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Aristotle was born in Stagira, located in northern Greece, in 384 B.C. He died in Chalcis, on the Aegean island of Euboea, in 322 B.C. Aristotle's father had been court physician to the Macedonian king Amyntas II. Aristotle lost both of his parents when he was child, and was brought up by a friend of the family.

Aristotle wrote 170 books, 47 of which still exist more than two thousand years later. Aristotle was also a philosopher who wrote about ethics, psychology, economics, theology, politics, and rhetoric. Later inventions like the telescope and microscope would prove many of Aristotle's theories to be incorrect, but his ideas formed the basis of modern science.

Aristotle's most successful scientific writings were those on biology. He studied over five hundred animal species and dissected nearly fifty of them. He was particularly interested in sea life and observed that the dolphin brought forth its young alive and nourished the fetus by means of a special organ called a placenta. No fish did this, but all mammals did, so Aristotle classed the dolphin with the beasts of the field rather than with the fish of the sea. His successors did not follow his lead, and it took two thousand years for biologists to catch up to Aristotle in this respect.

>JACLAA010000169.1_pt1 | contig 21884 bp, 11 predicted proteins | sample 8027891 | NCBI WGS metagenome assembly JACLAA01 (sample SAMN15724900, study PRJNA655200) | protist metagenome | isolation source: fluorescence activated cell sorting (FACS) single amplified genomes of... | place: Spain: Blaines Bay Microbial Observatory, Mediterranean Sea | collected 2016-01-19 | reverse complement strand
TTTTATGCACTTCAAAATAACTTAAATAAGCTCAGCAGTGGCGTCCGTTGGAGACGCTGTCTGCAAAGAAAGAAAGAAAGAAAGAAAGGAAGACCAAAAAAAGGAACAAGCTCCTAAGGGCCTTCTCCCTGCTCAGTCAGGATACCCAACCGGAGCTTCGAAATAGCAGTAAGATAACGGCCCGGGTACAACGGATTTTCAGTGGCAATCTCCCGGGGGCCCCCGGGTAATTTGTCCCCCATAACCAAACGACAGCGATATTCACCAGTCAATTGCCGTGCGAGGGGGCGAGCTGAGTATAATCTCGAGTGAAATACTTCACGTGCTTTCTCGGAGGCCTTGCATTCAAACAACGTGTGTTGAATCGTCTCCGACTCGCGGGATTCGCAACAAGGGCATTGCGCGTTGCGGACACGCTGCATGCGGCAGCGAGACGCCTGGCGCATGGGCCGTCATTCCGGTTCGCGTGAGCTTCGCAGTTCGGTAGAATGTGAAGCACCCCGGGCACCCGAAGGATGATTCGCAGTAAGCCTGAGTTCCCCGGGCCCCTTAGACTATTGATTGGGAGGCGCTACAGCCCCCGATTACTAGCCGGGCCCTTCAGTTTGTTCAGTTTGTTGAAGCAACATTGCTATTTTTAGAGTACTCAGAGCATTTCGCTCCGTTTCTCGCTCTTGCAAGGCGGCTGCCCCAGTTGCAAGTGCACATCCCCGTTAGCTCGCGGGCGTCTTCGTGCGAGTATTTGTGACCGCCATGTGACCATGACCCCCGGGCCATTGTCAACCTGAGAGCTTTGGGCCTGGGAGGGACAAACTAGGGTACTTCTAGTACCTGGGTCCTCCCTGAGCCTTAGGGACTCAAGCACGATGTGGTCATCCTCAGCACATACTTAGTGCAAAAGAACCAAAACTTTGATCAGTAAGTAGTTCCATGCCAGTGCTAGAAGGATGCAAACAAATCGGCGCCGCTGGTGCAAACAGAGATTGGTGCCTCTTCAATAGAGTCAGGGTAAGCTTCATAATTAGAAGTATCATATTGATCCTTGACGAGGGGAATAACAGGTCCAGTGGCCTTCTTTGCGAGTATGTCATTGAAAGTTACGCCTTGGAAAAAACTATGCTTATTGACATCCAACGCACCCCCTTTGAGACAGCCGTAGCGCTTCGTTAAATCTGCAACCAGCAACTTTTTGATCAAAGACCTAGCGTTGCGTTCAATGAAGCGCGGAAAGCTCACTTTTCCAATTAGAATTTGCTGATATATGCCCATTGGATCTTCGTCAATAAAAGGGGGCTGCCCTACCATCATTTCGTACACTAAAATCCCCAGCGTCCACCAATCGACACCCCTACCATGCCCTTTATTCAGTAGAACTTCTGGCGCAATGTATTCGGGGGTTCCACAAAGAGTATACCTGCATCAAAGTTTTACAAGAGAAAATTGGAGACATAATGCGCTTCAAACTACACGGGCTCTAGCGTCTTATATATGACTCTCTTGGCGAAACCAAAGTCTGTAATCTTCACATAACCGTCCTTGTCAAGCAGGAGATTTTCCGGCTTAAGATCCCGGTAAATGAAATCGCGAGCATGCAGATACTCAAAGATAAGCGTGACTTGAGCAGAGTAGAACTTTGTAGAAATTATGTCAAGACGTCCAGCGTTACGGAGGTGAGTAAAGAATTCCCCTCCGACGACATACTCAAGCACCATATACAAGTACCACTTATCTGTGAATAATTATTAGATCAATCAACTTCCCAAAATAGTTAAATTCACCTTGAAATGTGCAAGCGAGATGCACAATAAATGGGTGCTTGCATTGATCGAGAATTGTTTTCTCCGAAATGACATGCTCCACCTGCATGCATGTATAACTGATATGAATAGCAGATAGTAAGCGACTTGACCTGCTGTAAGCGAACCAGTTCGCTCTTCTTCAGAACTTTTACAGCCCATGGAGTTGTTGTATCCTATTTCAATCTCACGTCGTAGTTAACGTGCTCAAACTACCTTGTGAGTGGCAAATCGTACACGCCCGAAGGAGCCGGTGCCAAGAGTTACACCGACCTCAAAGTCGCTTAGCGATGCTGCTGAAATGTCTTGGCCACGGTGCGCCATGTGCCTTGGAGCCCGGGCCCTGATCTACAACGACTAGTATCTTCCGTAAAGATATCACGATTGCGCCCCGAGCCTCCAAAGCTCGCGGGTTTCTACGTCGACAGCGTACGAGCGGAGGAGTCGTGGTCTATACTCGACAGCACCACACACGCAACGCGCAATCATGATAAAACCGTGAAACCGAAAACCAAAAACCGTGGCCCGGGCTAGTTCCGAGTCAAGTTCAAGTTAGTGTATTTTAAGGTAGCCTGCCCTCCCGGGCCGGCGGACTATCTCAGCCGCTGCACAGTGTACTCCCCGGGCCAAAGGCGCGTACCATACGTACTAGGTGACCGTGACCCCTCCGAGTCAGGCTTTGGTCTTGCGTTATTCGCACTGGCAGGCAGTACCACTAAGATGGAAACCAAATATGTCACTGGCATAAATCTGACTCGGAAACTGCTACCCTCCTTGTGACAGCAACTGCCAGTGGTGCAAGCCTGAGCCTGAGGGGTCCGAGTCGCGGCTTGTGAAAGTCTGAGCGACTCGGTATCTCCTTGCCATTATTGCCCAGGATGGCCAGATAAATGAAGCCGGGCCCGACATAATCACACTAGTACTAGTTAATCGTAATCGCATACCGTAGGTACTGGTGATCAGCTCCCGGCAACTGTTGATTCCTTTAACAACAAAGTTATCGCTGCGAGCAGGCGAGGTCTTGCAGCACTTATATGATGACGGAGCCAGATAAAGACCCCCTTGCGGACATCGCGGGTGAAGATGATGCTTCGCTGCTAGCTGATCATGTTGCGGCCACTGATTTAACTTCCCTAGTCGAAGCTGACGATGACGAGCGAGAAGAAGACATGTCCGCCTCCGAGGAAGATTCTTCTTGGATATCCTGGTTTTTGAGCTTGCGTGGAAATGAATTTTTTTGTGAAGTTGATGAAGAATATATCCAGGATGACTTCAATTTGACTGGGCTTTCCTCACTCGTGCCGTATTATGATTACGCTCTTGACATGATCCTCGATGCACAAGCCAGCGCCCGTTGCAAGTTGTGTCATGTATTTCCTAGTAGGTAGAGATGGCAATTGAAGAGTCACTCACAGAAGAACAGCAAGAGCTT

In physics Aristotle was far less successful than in biology. He accepted the heavenly spheres of Eudoxus and Callippus and even added further to them, reaching a total of 54. He seemed to think of the spheres as having an actual physical existence. These lines to us are known as lines of latitude and lines of longitude.

Apparently, Aristotle was not an experimentalist for all that he was a close observer. He observed that rocks fell more quickly than feathers, but he made no attempt to arrange an observation of the falling

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